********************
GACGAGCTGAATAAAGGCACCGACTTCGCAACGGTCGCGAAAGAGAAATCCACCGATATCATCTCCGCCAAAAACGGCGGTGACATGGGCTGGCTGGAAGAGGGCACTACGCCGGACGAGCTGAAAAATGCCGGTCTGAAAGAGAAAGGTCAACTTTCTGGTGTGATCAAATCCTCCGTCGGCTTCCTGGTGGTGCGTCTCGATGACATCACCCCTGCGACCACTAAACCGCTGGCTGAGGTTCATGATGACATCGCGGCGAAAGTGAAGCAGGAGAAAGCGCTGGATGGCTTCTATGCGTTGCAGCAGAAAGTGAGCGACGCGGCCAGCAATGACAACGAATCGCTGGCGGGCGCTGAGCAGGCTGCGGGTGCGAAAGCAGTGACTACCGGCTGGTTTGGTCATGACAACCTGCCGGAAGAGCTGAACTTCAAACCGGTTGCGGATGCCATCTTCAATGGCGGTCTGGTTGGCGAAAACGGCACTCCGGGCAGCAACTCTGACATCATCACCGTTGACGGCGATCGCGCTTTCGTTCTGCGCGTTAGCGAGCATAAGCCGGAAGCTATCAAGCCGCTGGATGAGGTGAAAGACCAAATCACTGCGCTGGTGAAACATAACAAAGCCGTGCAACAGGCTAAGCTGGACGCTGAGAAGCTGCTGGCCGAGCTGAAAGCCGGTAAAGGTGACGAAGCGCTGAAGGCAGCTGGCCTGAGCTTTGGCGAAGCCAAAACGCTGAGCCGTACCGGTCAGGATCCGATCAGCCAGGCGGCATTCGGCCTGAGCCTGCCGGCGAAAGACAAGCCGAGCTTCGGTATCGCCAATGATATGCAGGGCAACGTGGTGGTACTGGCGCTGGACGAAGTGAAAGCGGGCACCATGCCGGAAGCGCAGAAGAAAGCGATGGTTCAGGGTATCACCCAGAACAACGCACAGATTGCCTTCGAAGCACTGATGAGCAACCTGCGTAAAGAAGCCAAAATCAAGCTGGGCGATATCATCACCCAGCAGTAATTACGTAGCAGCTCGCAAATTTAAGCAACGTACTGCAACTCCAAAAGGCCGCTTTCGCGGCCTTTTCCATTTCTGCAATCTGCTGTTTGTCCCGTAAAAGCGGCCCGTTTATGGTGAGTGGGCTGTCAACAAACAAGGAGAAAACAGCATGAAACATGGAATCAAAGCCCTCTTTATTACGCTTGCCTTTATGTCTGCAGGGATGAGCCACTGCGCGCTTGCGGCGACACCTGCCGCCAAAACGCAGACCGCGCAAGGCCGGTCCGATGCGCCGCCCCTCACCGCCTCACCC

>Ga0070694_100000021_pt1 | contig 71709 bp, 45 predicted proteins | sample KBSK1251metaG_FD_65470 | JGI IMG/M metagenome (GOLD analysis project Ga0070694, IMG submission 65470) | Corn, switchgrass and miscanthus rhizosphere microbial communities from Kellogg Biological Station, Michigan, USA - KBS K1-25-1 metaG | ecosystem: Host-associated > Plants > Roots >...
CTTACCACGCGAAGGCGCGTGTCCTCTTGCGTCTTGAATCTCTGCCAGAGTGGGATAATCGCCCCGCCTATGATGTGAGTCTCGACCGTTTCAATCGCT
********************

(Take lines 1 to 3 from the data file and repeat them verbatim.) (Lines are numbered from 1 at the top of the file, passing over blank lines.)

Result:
GACGAGCTGAATAAAGGCACCGACTTCGCAACGGTCGCGAAAGAGAAATCCACCGATATCATCTCCGCCAAAAACGGCGGTGACATGGGCTGGCTGGAAGAGGGCACTACGCCGGACGAGCTGAAAAATGCCGGTCTGAAAGAGAAAGGTCAACTTTCTGGTGTGATCAAATCCTCCGTCGGCTTCCTGGTGGTGCGTCTCGATGACATCACCCCTGCGACCACTAAACCGCTGGCTGAGGTTCATGATGACATCGCGGCGAAAGTGAAGCAGGAGAAAGCGCTGGATGGCTTCTATGCGTTGCAGCAGAAAGTGAGCGACGCGGCCAGCAATGACAACGAATCGCTGGCGGGCGCTGAGCAGGCTGCGGGTGCGAAAGCAGTGACTACCGGCTGGTTTGGTCATGACAACCTGCCGGAAGAGCTGAACTTCAAACCGGTTGCGGATGCCATCTTCAATGGCGGTCTGGTTGGCGAAAACGGCACTCCGGGCAGCAACTCTGACATCATCACCGTTGACGGCGATCGCGCTTTCGTTCTGCGCGTTAGCGAGCATAAGCCGGAAGCTATCAAGCCGCTGGATGAGGTGAAAGACCAAATCACTGCGCTGGTGAAACATAACAAAGCCGTGCAACAGGCTAAGCTGGACGCTGAGAAGCTGCTGGCCGAGCTGAAAGCCGGTAAAGGTGACGAAGCGCTGAAGGCAGCTGGCCTGAGCTTTGGCGAAGCCAAAACGCTGAGCCGTACCGGTCAGGATCCGATCAGCCAGGCGGCATTCGGCCTGAGCCTGCCGGCGAAAGACAAGCCGAGCTTCGGTATCGCCAATGATATGCAGGGCAACGTGGTGGTACTGGCGCTGGACGAAGTGAAAGCGGGCACCATGCCGGAAGCGCAGAAGAAAGCGATGGTTCAGGGTATCACCCAGAACAACGCACAGATTGCCTTCGAAGCACTGATGAGCAACCTGCGTAAAGAAGCCAAAATCAAGCTGGGCGATATCATCACCCAGCAGTAATTACGTAGCAGCTCGCAAATTTAAGCAACGTACTGCAACTCCAAAAGGCCGCTTTCGCGGCCTTTTCCATTTCTGCAATCTGCTGTTTGTCCCGTAAAAGCGGCCCGTTTATGGTGAGTGGGCTGTCAACAAACAAGGAGAAAACAGCATGAAACATGGAATCAAAGCCCTCTTTATTACGCTTGCCTTTATGTCTGCAGGGATGAGCCACTGCGCGCTTGCGGCGACACCTGCCGCCAAAACGCAGACCGCGCAAGGCCGGTCCGATGCGCCGCCCCTCACCGCCTCACCC

>Ga0070694_100000021_pt1 | contig 71709 bp, 45 predicted proteins | sample KBSK1251metaG_FD_65470 | JGI IMG/M metagenome (GOLD analysis project Ga0070694, IMG submission 65470) | Corn, switchgrass and miscanthus rhizosphere microbial communities from Kellogg Biological Station, Michigan, USA - KBS K1-25-1 metaG | ecosystem: Host-associated > Plants > Roots >...
CTTACCACGCGAAGGCGCGTGTCCTCTTGCGTCTTGAATCTCTGCCAGAGTGGGATAATCGCCCCGCCTATGATGTGAGTCTCGACCGTTTCAATCGCT